They’re also investigating whether it’s possible to improve the backbone of 7+3 by increasing the dose of cytarabine or by adding a third drug, cladribine. “Both of these interventions independently have shown to improve response rates and survival,” Daver says. He cites that the addition of cladribine to 7+3 led to higher response rates and more durable responses, especially as initial therapy in patients with FLT3-mutated AML.
The next goal is to extend the length of remission, which can be monitored through molecular testing, and eventually get more patients who are eligible to receive a stem cell transplant in a deep remission. With this approach, Daver says he is now seeing the five-year survival rate close to 60% to 65%. This is similar to patients who don’t carry the FLT3 mutation.
“We’re finding the FLT3 mutation may no longer have a negative prognostic impact because of the better second-generation inhibitors, the addition of cladribine and higher-dose cytarabine and stem cell transplants,” Daver says.
Treating older patients with FLT3-positive AML
Older patients with a more complex medical history are often not well-suited for intensive chemotherapy. In 2020, research led by Courtney DiNardo, M.D., established azacitidine and venetoclax as standard treatment for older patients who aren’t good candidates for intensive chemotherapy. However, patients who carry the FLT3 mutation have had a remission rate of 65%, with survival extending only 11 and a half months. “We want better for these patients, so we decided to evaluate adding second-generation FLT3 inhibitors to the venetoclax backbones,” Daver says.
At the 2021 Annual Meeting of the American Society of Hematology (ASH), Daver will be presenting data on a combination of venetoclax and gilteritinib in patients with FLT3-positive AML who’ve relapsed or not responded to prior AML therapies (Abstract 691). “We’re seeing a response rate of almost 75% to 80% in patients who’ve had two or three relapses to prior AML therapy,” Daver says. The current standard treatment is gilteritinib alone, which has a remission rate of 45%. “We’re almost doubling that with this combination, and we’re able to deliver it safely,” Daver says. The combination is also resulting in a high rate of molecular clearance, meaning the mutation itself isn’t detectable after treatment.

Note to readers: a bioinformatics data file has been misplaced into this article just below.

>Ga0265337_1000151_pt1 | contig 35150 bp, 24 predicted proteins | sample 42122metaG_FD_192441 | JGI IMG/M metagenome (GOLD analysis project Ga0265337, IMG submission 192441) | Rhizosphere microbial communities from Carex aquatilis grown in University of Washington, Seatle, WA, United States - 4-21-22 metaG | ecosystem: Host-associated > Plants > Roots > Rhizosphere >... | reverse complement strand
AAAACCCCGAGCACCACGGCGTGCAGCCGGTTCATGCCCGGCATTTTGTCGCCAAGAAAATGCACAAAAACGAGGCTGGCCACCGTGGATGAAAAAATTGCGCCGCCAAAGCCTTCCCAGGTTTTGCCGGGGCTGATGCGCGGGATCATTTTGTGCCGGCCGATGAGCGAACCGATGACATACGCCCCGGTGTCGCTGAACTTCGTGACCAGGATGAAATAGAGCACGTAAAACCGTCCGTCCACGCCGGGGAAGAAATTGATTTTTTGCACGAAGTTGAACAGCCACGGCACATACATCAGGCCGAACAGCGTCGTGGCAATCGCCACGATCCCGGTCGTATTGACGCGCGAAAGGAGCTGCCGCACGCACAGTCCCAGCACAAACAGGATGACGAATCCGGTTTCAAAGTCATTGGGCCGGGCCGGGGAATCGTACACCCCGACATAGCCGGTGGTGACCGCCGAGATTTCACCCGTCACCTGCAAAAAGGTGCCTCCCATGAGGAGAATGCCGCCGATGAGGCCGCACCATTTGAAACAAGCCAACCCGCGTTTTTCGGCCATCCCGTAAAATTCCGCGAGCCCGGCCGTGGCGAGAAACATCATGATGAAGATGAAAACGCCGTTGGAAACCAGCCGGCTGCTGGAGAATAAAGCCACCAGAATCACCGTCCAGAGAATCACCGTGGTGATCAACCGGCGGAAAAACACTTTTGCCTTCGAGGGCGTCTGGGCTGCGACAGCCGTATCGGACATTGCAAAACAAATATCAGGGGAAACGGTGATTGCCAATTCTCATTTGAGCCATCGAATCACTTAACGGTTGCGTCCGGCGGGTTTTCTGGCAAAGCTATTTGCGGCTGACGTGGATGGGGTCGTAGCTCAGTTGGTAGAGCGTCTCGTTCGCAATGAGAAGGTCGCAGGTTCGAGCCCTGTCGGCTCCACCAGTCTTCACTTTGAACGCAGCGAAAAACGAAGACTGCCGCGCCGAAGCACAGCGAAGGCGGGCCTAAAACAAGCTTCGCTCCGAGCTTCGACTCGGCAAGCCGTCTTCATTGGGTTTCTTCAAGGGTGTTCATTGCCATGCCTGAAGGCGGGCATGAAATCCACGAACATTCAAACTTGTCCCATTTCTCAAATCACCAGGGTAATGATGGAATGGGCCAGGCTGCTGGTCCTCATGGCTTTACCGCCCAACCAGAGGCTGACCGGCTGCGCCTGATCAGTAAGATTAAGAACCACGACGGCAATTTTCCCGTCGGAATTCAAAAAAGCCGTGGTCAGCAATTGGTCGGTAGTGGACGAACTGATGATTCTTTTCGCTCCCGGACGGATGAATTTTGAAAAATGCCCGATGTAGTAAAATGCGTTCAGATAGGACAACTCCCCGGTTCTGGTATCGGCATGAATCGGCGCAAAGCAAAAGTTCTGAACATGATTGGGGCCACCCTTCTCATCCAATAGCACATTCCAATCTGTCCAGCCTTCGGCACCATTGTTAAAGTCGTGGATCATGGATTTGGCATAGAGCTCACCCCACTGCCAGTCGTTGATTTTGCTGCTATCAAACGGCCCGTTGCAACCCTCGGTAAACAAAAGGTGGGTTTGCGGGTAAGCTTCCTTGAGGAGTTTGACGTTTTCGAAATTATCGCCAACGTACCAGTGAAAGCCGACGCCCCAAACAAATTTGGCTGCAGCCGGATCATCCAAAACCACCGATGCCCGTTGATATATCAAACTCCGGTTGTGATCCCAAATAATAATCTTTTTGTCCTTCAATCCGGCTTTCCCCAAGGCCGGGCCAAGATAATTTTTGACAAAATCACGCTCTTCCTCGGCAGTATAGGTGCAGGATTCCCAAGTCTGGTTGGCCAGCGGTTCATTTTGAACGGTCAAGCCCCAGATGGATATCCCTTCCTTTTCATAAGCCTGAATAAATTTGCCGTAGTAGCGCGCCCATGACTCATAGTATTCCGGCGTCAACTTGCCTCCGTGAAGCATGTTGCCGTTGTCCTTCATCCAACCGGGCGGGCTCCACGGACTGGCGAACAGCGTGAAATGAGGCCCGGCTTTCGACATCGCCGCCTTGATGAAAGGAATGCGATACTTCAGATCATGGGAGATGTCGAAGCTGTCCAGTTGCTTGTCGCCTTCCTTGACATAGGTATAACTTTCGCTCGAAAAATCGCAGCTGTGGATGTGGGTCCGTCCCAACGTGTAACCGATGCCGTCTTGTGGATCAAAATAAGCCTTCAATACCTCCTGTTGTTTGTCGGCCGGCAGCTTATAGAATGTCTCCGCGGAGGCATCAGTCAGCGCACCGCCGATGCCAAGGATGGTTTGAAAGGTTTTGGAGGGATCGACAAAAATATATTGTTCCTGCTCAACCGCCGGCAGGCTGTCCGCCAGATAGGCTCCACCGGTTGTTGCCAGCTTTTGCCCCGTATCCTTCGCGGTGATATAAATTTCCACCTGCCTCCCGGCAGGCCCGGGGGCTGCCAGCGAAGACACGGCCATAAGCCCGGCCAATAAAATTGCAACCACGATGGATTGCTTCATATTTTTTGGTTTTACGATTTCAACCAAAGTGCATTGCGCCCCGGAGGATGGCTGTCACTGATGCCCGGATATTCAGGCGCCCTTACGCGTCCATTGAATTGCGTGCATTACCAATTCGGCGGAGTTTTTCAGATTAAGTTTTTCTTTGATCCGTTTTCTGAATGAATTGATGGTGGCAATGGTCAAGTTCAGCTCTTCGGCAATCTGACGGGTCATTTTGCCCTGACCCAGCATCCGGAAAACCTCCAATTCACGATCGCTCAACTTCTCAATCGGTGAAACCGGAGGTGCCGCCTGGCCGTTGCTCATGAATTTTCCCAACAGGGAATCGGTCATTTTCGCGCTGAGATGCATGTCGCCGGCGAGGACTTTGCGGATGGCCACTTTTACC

More gilteritinib combinations for FLT3-positive AML could lead to chemotherapy-free regimens
The success seen with venetoclax plus gilteritinib prompted studies for two other combinations now moved to initial therapy for older patients with FLT3-positive AML. Early results are being presented as the 2021 ASH meeting. Nicholas Short, M.D., will be presenting data on the combination of azacitidine, venetoclax and gilteritinib (Abstract 696), and Musa Yilmaz, M.D., will be presenting data on decitabine, venetoclax and quizartinib (Abstract 370).
“The numbers in the studies are small, and it’s still early, but we’re seeing very powerful and deep responses in the frontline setting with the triplet combinations,” Daver says. So far, these studies are suggesting about 70% of patients achieve a true complete remission, meaning a full cell count recovery. The true remissions rate with azacitidine and venetoclax has been close to 40%.
“It’s exciting because we’re almost doubling true complete remission, which has historically tracked very closely to overall survival,” Daver says.
If the success continues, Daver hopes these triplet regimens for FLT3-positive AML may allow some patients the opportunity to avoid intensive chemotherapy while still having good outcomes: “That’s the vision, if we continue to see this initial effective activity maintained over time.”